Pointing tails have a slight curve and are carried over the back with the tip of the tail pointing forward but not touching the back. Many of the medium sized breeds of Japan have pointing tails.
太刀尾 tachio 🔊 — sword tail (gay tail)
Sword tails have a slight curve and are held straight up with the tip of the tail pointing upward or a little forward. Many of the medium sized breeds of Japan have sword tails.

Temperament

敢為 kan’i 🔊 — daring
Daring dogs have spirited boldness; they are well-balanced, courageous, and self-confident. Bravery does not mean vicious or aggressive.
良性 ryousei 🔊 — good nature
Good natured dogs are loyal and faithful with a gentle disposition. It is said that Japanese dogs bond strongly to only one person.
素朴 soboku 🔊 — simplicity
Simplicity refers to natural beauty without being contrived or flashy. An artless dog is uncomplicated, modest, and sincere.

Shows and Awards

本部賞 honbushou 🔊 — headquarters award
An award recognizing the excellence of a dog issued by AKIHO headquarters. May be awarded at a branch show to denote a particularly worthy dog.
本部展 honbuten 🔊 — headquarters exhibition
AKIHO holds two headquarter shows a year in May and December. The spring show is always in Odate and the winter show changes locations each time.
一席 isseki 🔊 — first place
The highest placement in a class besides the special awards, tokuyuu and meiyoshou (below). First place dogs may also be honbushou (above).
名誉賞 meiyoshou 🔊 — honorary award
The highest award any Japanese Akita in the world can earn. It is only awarded at a headquarter show. The dog goes down in history in the Akita Inu museum and its photo put on display like a hall of fame.
成犬 seiken 🔊 — adult dog
The age category for dogs 31 months and over. Only seiken dogs may earn honbushou, tokuyuu, and meiyoshou awards. High placement in this class is prestigious.
壮犬 souken 🔊 — robust dog (young adult dog)
The age category for dogs 18 to 30 months old. Eligible for number placements (first, second, third, etc) but no special awards.
立ち込み tachikomi 🔊 — standing included
The presentation of an Akita with a natural stack and leash pulled up at 45 to 90 degrees for best appearance of the head.
特優 tokuyuu 🔊 — especially superior
The highest award a Japanese Akita can earn outside of the headquarters show. It is awarded to the top dog(s) at a branch show only if the judge feels they are worthy. Tokuyuu is superior to first place, and the tokuyuu winner is invited to enter at the headquarters show.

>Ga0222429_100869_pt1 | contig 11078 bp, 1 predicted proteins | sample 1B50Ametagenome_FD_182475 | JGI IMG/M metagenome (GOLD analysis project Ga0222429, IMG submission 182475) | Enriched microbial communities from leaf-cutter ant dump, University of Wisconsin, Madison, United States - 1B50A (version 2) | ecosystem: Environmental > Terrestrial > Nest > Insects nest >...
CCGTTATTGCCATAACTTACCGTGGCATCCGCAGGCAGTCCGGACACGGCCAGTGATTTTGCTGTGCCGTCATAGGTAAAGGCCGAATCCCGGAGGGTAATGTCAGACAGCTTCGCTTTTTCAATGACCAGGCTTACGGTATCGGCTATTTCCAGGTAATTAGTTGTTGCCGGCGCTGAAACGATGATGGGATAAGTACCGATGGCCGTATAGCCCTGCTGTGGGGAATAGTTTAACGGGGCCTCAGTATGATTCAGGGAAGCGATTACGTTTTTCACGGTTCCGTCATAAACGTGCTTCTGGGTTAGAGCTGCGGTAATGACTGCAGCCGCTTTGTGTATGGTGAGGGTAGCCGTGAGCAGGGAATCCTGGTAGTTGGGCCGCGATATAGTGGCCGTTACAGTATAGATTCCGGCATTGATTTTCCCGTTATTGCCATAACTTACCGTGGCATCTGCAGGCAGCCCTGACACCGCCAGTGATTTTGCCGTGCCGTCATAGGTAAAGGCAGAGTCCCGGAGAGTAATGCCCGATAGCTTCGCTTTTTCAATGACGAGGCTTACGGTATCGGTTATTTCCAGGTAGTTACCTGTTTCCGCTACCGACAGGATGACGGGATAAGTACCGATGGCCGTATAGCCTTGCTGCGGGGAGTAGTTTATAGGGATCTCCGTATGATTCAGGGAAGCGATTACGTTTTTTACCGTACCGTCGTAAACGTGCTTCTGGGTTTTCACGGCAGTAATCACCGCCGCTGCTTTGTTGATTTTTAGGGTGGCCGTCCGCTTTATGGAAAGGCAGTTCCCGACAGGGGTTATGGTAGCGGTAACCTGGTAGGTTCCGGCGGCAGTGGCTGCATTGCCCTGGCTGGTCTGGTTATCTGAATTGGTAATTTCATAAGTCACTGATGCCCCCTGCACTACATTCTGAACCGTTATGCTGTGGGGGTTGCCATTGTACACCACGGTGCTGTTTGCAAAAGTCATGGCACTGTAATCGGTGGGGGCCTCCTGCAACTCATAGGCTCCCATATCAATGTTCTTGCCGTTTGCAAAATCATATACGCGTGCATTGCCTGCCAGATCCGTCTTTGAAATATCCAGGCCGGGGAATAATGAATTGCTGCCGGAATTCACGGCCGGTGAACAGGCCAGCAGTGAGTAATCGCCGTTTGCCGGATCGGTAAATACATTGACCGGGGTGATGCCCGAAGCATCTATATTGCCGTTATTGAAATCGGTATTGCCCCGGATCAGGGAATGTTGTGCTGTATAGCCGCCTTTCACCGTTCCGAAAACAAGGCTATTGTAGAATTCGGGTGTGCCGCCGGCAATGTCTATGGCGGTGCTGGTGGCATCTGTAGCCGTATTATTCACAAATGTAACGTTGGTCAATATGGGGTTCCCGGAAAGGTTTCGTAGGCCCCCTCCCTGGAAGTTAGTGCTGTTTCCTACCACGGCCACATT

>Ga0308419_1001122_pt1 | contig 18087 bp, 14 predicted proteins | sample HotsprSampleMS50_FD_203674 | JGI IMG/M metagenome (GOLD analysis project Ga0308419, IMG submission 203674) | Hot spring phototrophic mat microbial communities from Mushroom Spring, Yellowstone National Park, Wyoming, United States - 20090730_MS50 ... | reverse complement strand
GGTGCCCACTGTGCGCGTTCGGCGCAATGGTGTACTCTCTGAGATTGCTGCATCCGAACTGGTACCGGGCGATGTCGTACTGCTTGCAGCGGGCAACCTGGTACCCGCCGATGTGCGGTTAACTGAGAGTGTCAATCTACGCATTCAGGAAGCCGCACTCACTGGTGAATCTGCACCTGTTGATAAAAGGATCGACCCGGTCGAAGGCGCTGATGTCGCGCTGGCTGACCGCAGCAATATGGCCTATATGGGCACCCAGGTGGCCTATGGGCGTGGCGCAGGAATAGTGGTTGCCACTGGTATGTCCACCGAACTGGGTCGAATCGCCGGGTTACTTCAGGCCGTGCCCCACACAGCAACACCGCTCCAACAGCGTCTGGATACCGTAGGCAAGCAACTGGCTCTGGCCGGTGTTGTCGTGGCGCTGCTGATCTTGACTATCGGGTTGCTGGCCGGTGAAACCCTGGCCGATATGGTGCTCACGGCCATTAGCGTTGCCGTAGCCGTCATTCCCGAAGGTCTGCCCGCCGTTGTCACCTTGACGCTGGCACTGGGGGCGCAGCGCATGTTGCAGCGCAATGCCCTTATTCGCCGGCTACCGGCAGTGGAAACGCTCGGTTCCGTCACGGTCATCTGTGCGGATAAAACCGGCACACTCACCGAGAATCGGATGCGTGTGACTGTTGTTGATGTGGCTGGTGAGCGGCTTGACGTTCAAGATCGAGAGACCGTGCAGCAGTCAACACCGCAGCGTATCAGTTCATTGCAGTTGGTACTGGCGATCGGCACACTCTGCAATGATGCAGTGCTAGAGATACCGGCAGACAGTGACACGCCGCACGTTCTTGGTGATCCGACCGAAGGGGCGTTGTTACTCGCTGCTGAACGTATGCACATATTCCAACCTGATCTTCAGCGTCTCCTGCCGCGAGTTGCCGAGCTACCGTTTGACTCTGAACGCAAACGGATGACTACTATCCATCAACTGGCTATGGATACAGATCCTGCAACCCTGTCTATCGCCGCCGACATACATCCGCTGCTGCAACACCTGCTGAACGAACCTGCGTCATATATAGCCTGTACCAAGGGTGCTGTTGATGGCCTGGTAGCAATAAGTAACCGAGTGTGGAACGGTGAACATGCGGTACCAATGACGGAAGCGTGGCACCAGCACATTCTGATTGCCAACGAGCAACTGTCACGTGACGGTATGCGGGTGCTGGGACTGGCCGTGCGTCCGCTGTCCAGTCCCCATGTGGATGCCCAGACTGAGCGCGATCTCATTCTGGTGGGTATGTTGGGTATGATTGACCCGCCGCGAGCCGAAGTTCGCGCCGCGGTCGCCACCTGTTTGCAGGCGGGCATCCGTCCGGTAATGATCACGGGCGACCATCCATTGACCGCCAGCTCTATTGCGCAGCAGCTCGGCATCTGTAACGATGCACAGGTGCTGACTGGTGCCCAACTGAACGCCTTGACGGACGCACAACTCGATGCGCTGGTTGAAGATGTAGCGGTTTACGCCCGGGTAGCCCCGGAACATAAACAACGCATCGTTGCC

若犬 wakainu 🔊 — young dog
The age category for dogs 11 to 18 months old. Eligible for number placements (first, second, third, etc) but no special awards.
幼稚犬 youchiken 🔊 — infant dog
The age category for dogs 3 to 6 months old. No awards are given but the judge may offer critique or advice to help the dog improve as it grows.
幼犬 youken 🔊 — very young dog
The age category for dogs 7 to 10 months old. Eligible for number placements (first, second, third, etc) but no special awards.

Miscellaneous

出来すぎ dekisugi 🔊 — too good to be true
Dekisugi refers to pups that are too balanced at a very young age. Often pups like this end up being too small, or losing proper balance in their face as their skeleton matures. [source]
go 🔊 — issue
A suffix to designate that as a sobriquet or a special class of name. All AKIHO registered Japanese Akita names end with Go.
inu 🔊 — dog
Inu and ken both mean dog. They are different readings of the same character and often interchangeable.
ken 🔊 — dog
Inu and ken both mean dog. They are different readings of the same character and often interchangeable.
犬舎 kensha 🔊 — kennel
A common suffix for the name of an AKIHO registered kennel. In recent years kensha has been banned from new kennel names; see sou (below).
日本犬 nihon ken 🔊 — Japanese dog
Refers to the six native breeds of Japan – Akita Inu, Hokkaido Ken, Kai Ken, Kishu Ken, Shiba Inu, and Shikoku Ken.
sou 🔊 — manor
A common suffix for the name of an AKIHO registered kennel. In recent years sou has become the preferred suffix for kennel names.

Pets Are Not Presents

Around this time we receive a lot of emails from people who want to get a Japanese Akita puppy for their spouse, kids, or friend for Christmas. But this problem is not limited to the holiday season; we get plenty of messages about birthday presents or anniversary surprises at other times of the year.

Puppy_NotPresent

Living creatures should never be a gift or surprise. Pets are a huge responsibility which all parties must be prepared for and ready to take care of for the animal’s entire life. They are not a commodity like jewelry and toys to be traded on a whim or to mark a special occasion.

Here is a hyperbole for you: Would you give someone a baby for Christmas? What if they don’t want a baby, or they don’t like the one you picked, or they can’t afford it? What if they’re not ready for it or the timing is wrong? What if they decide after a year of sleepless nights that the baby is just too much work? Are you going to take full responsibility for the baby if it is neglected after the novelty has worn off?

The idea of giving a baby as a gift is silly. Parents want to choose or plan for their own baby, not be given a random one. Babies are a lot of work, take a lot of preparation and planning, and require 16+ years devoted to raising and caring for them. They’re also really expensive. The potential to screw up their childhood or mental well-being is very high.

Giving a pet is no different than giving a baby, except that pets will be dependent upon their owners for their entire life. They’ll never have the luxury of being self-sufficient and able to leave a bad situation. Pets have no choice about who they live with or where they end up in life, no opportunity to change the fate dealt to them when they’re taken to their new home.

If you want to give someone the gift of animal companionship, buy them a gift certificate to use at a local shelter. You get a tax write-off, the shelter can immediately put the money to use for animals in need, and the recipient can go choose a pet that fits him or her when the time is right. Everyone wins. If it turns out that the recipient didn’t want a pet after all, you can both feel good knowing that you helped shelter animals and no puppy was hurt.

Japanese Show Leash & Collar